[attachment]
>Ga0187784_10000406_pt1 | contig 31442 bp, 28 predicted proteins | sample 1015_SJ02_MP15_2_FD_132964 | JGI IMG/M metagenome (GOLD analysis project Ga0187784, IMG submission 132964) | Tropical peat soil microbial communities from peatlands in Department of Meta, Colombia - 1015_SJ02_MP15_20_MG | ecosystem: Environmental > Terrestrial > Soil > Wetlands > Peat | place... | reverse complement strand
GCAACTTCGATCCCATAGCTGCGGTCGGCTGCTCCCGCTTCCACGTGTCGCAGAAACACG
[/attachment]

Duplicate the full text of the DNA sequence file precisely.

>Ga0187784_10000406_pt1 | contig 31442 bp, 28 predicted proteins | sample 1015_SJ02_MP15_2_FD_132964 | JGI IMG/M metagenome (GOLD analysis project Ga0187784, IMG submission 132964) | Tropical peat soil microbial communities from peatlands in Department of Meta, Colombia - 1015_SJ02_MP15_20_MG | ecosystem: Environmental > Terrestrial > Soil > Wetlands > Peat | place... | reverse complement strand
GCAACTTCGATCCCATAGCTGCGGTCGGCTGCTCCCGCTTCCACGTGTCGCAGAAACACG